Trouble In Paradise

The Middle East oil countries have done very well during the past thirty or so years. The have combined to form the Organization of the Petroleum Exporting Countries (OPEC) and have raised the price of oil from somewhere near $5 a barrel to over $100 a barrel (although the cost of oil is currently dropping).

The Wall Street Journal reported today that as the Western countries begin to develop their oil resources, OPEC members are fighting over production quotas and prices.

The article reports:

But even modest cooperation between many members has broken down, and Saudi Arabia, in particular, has moved to act on its own. While it cut output earlier this summer, other members didn’t go along. Since then, it has dropped its prices.

Each member has a different tolerance for lower prices. Kuwait, the United Arab Emirates and Saudi Arabia generally don’t need prices quite as high as Iran and Venezuela to keep their budgets in the black.

Late Friday, Venezuelan Foreign Minister Rafael Ramirez, who represents Caracas in the group, called for an urgent meeting to tackle falling prices. The group’s next regular meeting is set for late next month.

But on Sunday, Ali al-Omair, Kuwait’s oil minister, said there had been no invitation for such a meeting, suggesting the group would need to stomach lower prices. He said there was a natural floor to how low prices could fall—at about $76 to $77 per barrel—near what he said was the average production costs per barrel in Russia and the U.S.

The history of oil prices has often been that when the Middle East begins to drop their prices, Americans stop looking for cheaper oil in their own country. Considering the current instability in the Middle East in the OPEC nations, that would be a big mistake.

America needs to be energy independent for both economic and security reasons. It is time to develop our own resources.

Is It Time To Start Treating People The Way They Treat Us ?

I am not (I don’t think) a mean person, but how many times do you let someone apply rules to you that they break themselves before you simply say, “No, I don’t want to play anymore”?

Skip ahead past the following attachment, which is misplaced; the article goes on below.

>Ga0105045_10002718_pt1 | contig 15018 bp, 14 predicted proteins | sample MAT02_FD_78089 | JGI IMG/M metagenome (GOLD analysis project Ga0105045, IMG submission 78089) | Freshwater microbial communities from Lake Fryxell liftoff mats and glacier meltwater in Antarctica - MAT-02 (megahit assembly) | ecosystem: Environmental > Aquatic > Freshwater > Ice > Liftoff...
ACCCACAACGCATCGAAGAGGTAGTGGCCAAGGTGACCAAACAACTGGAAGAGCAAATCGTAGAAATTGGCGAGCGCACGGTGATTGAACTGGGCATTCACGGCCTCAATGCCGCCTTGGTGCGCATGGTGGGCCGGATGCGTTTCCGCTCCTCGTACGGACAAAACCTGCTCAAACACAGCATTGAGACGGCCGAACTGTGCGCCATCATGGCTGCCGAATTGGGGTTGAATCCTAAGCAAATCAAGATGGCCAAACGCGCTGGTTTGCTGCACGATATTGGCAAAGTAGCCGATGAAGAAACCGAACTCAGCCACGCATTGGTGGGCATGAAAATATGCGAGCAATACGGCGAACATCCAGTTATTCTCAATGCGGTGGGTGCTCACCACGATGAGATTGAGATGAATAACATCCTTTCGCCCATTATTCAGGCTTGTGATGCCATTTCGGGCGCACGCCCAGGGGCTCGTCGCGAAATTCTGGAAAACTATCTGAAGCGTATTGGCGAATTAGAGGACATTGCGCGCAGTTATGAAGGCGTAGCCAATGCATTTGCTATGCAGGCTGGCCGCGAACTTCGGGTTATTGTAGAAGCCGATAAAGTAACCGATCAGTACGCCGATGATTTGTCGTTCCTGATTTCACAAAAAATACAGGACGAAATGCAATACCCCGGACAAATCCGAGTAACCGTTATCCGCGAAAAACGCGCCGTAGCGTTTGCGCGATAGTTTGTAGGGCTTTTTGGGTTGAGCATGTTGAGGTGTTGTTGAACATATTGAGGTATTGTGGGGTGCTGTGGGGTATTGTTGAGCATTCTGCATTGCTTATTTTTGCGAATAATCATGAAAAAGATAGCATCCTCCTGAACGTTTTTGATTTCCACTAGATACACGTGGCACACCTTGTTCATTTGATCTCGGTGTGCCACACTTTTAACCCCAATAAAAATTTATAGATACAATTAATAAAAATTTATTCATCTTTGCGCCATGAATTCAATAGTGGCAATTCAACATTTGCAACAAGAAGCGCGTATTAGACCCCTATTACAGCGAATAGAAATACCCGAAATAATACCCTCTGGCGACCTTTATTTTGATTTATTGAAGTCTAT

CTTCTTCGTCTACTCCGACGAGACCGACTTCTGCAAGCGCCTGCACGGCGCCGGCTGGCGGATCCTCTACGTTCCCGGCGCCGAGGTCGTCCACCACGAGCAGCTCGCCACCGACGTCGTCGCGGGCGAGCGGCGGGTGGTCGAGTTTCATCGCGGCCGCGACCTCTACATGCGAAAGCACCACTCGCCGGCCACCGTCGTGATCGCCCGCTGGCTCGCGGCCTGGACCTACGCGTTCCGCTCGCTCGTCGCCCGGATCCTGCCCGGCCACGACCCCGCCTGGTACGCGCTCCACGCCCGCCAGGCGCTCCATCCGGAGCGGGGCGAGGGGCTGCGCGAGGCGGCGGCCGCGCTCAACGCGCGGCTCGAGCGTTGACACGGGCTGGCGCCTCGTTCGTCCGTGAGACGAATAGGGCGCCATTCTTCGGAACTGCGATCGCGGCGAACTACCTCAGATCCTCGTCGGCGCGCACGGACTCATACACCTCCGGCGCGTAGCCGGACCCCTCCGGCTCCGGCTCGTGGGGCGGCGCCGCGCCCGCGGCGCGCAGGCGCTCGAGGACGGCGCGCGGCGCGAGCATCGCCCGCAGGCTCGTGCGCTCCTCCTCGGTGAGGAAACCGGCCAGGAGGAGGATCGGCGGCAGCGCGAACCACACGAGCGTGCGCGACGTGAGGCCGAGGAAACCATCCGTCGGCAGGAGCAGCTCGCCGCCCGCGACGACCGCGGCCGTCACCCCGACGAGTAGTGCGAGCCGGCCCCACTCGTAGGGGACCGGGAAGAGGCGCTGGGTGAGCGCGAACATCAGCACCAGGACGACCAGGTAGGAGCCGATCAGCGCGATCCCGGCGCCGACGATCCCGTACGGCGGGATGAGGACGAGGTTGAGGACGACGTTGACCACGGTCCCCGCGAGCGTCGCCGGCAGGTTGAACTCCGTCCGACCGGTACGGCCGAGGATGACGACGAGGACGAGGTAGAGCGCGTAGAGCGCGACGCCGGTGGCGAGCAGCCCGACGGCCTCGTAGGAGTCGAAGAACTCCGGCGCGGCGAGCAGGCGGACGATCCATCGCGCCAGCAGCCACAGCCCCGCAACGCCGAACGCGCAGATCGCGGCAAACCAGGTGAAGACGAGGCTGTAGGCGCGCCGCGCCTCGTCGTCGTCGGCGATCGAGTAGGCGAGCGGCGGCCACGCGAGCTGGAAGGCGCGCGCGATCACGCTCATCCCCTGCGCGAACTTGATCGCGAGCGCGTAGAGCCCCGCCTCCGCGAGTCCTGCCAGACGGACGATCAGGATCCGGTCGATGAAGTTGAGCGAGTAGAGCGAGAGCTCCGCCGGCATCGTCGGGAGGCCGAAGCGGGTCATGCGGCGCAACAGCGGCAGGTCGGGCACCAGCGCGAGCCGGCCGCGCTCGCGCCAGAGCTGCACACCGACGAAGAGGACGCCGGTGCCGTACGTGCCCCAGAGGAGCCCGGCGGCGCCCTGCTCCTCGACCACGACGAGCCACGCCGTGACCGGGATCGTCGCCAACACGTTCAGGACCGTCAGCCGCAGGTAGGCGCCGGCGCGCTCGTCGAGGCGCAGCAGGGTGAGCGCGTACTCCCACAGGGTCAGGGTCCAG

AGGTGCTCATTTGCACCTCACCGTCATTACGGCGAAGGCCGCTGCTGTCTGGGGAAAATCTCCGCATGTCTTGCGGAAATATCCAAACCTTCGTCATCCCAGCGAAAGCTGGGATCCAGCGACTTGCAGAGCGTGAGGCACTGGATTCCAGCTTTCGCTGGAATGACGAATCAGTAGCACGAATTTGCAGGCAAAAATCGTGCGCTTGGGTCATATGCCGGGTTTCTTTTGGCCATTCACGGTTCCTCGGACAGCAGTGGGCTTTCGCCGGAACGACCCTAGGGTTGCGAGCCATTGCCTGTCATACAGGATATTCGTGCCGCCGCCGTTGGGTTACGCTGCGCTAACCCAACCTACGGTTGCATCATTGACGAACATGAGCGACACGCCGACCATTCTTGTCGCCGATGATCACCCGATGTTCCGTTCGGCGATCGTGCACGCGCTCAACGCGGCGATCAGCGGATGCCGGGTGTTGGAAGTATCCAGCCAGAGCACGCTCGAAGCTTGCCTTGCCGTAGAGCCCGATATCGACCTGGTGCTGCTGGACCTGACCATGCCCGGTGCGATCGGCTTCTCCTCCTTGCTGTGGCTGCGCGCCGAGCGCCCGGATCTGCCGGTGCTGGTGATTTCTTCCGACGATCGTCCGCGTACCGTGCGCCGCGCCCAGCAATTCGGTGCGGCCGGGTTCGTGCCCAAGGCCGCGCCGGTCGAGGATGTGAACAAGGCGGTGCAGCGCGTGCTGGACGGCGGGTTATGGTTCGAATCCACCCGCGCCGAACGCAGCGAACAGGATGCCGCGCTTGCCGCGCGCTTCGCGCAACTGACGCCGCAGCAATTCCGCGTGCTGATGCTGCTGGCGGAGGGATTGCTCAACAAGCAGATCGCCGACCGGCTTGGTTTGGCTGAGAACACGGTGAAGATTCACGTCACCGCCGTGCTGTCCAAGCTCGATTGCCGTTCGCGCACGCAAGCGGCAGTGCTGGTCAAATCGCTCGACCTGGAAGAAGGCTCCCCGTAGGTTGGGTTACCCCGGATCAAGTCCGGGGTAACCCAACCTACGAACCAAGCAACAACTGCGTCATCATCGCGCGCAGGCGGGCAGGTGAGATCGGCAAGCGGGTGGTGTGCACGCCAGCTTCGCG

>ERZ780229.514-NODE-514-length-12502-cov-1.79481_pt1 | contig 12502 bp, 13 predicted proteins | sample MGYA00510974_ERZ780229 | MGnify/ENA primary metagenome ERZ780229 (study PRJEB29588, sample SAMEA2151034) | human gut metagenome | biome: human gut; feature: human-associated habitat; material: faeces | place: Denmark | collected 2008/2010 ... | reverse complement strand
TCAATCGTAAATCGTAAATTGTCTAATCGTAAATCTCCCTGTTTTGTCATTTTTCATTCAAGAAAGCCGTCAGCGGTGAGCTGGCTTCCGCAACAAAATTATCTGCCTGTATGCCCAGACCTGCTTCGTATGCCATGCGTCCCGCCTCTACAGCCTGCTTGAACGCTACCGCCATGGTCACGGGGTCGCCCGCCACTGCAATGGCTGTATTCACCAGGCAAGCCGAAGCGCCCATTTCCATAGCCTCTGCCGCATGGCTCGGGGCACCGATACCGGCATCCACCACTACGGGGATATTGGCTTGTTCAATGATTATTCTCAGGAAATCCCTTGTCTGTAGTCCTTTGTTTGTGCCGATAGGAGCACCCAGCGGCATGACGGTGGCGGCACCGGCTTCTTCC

CNS News reported on Friday that ten days ago the top Saudi Arabian Muslim cleric called for the destruction of all churches on the Arabian Peninsula and no one is paying attention.

The article reports:

On March 12, Grand Mufti Sheikh Abdul Aziz Al-Asheikh was quoted in Arabic media reports as telling a visiting Kuwaiti delegation that it was “necessary to destroy all the churches of the region.”

Lawmakers in Kuwait are mulling a ban on the new construction of any non-Islamic places of worship in the small Gulf state, and the delegation asked Asheikh for his opinion. The grand mufti, a member of the ruling royal family, is the undisputed Sunni spiritual arbiter in Islam’s birthplace.

In his response, Asheikh cited a hadith (a saying or tradition of Mohammed), in which the 7th century founder of Islam was recorded to have said on his deathbed, “There are not to be two religions in the [Arabian] Peninsula.”

Don’t panic–I don’t want to see any Mosques, temples, houses of worship of any religion destroyed in the United States. However, I do wonder why we let Muslims build Mosques here when they don’t let us build churches in their countries. Where is the reciprocity?

The article concludes:

In its annual report released this week, the U.S. Commission for International Religious Freedom (USCIRF), which provides independent advice to the government, expressed concern about the situation, saying that as a result of the indefinite waiver, “the United States has not implemented any policy response to the particularly severe violations of religious freedom” in the kingdom.

“USCIRF has concluded that U.S. policy in Saudi Arabia does not adequately prioritize issues of human rights, including freedom of religion or belief,” the report said.

I think it is time for America to say to all Muslims, “You cannot build a Mosque here until Christians and Jews are allowed to build churches and temples in your country.” It would be interesting to see what would happen next.

 

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